FASB issued a proposed Accounting Standards Update that would grant insurance companies, adversely affected by the COVID-19 pandemic, an additional year to implement the Accounting Standards Update No. 2018-12 on targeted improvements to accounting for long-duration insurance contracts, or LDTI (Topic 944). However, for insurers that may not need the extra time, the proposal would make it easier and cost-effective to maintain their current timelines and adopt LDTI early. Comment on the proposal are invited by August 24, 2020.
The proposed Accounting Standards Update would permit insurance companies to delay implementation by one year as follows:
- For SEC filers, excluding smaller reporting companies as defined by the SEC, LDTI would be effective for fiscal years beginning after December 15, 2022 and for interim periods within those fiscal years.
- For all other entities, LDTI would be effective for fiscal years beginning after December 15, 2024 and for interim periods within fiscal years beginning after December 15, 2025.
To facilitate early application of LDTI, the early application transition date would be the beginning of the prior period presented (rather than beginning of the earliest period presented), thus aligning the early application transition date with the standard transition date for SEC filers. For example, a large calendar-year public insurance entity would reflect LDTI as of January 01, 2021 (and record a transition adjustment as of that date) in its 2022 financial statements if the entity elects early application or in its 2023 financial statements if the entity does not elect early application.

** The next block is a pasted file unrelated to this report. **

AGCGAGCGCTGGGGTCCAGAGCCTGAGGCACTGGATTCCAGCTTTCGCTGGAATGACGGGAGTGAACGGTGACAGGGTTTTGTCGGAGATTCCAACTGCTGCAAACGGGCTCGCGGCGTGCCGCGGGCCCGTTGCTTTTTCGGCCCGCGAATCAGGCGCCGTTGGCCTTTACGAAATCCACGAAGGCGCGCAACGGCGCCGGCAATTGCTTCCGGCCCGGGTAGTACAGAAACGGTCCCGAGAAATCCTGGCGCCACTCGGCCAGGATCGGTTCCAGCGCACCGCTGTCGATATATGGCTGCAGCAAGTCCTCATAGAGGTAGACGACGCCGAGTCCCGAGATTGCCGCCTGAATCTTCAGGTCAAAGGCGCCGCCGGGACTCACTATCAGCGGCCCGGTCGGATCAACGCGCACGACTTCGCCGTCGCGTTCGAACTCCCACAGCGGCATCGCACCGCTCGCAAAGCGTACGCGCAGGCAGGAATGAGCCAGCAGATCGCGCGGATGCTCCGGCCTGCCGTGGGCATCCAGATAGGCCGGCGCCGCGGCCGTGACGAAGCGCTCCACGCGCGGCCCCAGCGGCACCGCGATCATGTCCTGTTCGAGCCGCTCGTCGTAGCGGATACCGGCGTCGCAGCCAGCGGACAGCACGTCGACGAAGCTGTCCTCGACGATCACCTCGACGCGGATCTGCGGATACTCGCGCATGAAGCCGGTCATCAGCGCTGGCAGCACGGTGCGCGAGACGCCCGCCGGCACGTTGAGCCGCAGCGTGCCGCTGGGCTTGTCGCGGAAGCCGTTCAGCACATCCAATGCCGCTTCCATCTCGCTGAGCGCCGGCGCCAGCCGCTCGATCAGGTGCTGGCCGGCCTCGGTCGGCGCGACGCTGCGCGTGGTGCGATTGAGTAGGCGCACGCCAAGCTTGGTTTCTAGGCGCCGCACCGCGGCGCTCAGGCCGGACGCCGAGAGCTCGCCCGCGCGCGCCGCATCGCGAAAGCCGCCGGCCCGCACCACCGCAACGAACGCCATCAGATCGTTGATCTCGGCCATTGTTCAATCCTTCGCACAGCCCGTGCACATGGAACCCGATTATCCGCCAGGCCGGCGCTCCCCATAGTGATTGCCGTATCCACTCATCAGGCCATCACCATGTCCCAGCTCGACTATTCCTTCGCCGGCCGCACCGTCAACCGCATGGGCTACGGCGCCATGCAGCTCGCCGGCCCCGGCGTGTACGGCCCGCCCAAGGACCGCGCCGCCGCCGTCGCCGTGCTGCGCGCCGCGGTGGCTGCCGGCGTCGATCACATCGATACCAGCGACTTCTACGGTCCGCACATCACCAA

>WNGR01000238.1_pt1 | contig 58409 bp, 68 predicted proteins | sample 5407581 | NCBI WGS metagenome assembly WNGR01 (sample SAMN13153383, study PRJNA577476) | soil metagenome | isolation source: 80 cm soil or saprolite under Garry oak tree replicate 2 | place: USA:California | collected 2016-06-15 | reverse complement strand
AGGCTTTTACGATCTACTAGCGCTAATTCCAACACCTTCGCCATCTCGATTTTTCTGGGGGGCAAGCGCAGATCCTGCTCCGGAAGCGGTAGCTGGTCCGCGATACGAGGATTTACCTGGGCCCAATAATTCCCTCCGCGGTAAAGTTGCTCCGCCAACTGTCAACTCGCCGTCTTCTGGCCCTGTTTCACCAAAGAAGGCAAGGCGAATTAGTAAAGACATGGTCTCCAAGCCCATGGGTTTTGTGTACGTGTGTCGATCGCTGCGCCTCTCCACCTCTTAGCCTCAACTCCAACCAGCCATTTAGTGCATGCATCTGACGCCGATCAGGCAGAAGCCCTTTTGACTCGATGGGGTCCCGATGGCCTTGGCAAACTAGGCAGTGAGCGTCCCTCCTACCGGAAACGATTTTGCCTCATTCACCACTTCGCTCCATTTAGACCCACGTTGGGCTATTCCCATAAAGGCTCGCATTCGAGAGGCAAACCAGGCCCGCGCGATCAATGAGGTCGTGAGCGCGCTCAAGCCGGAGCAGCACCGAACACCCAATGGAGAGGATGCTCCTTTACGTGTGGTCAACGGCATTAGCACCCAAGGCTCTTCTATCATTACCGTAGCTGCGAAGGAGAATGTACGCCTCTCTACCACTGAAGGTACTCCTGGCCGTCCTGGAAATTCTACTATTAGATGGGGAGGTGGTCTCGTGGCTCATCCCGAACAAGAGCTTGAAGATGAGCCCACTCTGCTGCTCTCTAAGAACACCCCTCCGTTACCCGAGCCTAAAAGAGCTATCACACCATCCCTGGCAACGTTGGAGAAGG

Comment Due Date: August 24, 2020
Keywords: Americas, US, Accounting, Insurance, COVID-19, Insurance Contracts, Topic 944, LDTI, IFRS 17, Implementation Timeline, FASB
Leading economist; commercial real estate; performance forecasting, econometric infrastructure; data modeling; credit risk modeling; portfolio assessment; custom commercial real estate analysis; thought leader.
Previous ArticleESMA Updates Reporting Manual on European Single Electronic Format
The European Banking Authority (EBA) launched the 2023 European Union (EU)-wide stress test, published annual reports on minimum requirement for own funds and eligible liabilities (MREL) and high earners with data as of December 2021.
The European Banking Authority (EBA) proposed implementing technical standards on the interest rate risk in the banking book (IRRBB) reporting requirements, with the comment period ending on May 02, 2023.
The U.S. Federal Reserve Board (FED) set out details of the pilot climate scenario analysis exercise to be conducted among the six largest U.S. bank holding companies.
The Board of Governors of the Federal Reserve System (FED) adopted the final rule on Adjustable Interest Rate (LIBOR) Act.
The European Central Bank (ECB) published an updated list of supervised entities, a report on the supervision of less significant institutions (LSIs), a statement on macro-prudential policy.
The Hong Kong Monetary Authority (HKMA) published a circular on the prudential treatment of crypto-asset exposures, an update on the status of transition to new interest rate benchmarks.
The European Commission (EC) adopted the standards addressing supervisory reporting of risk concentrations and intra-group transactions, benchmarking of internal approaches, and authorization of credit institutions.
The China Banking and Insurance Regulatory Commission (CBIRC) issued rules to manage the risk of off-balance sheet business of commercial banks and rules on corporate governance of financial institutions.
The Hong Kong Monetary Authority (HKMA) made announcements to address sustainability issues in the financial sector.
The European Banking Authority (EBA) published regulatory standards on identification of a group of connected clients (GCC) as well as updated the lists of identified financial conglomerates.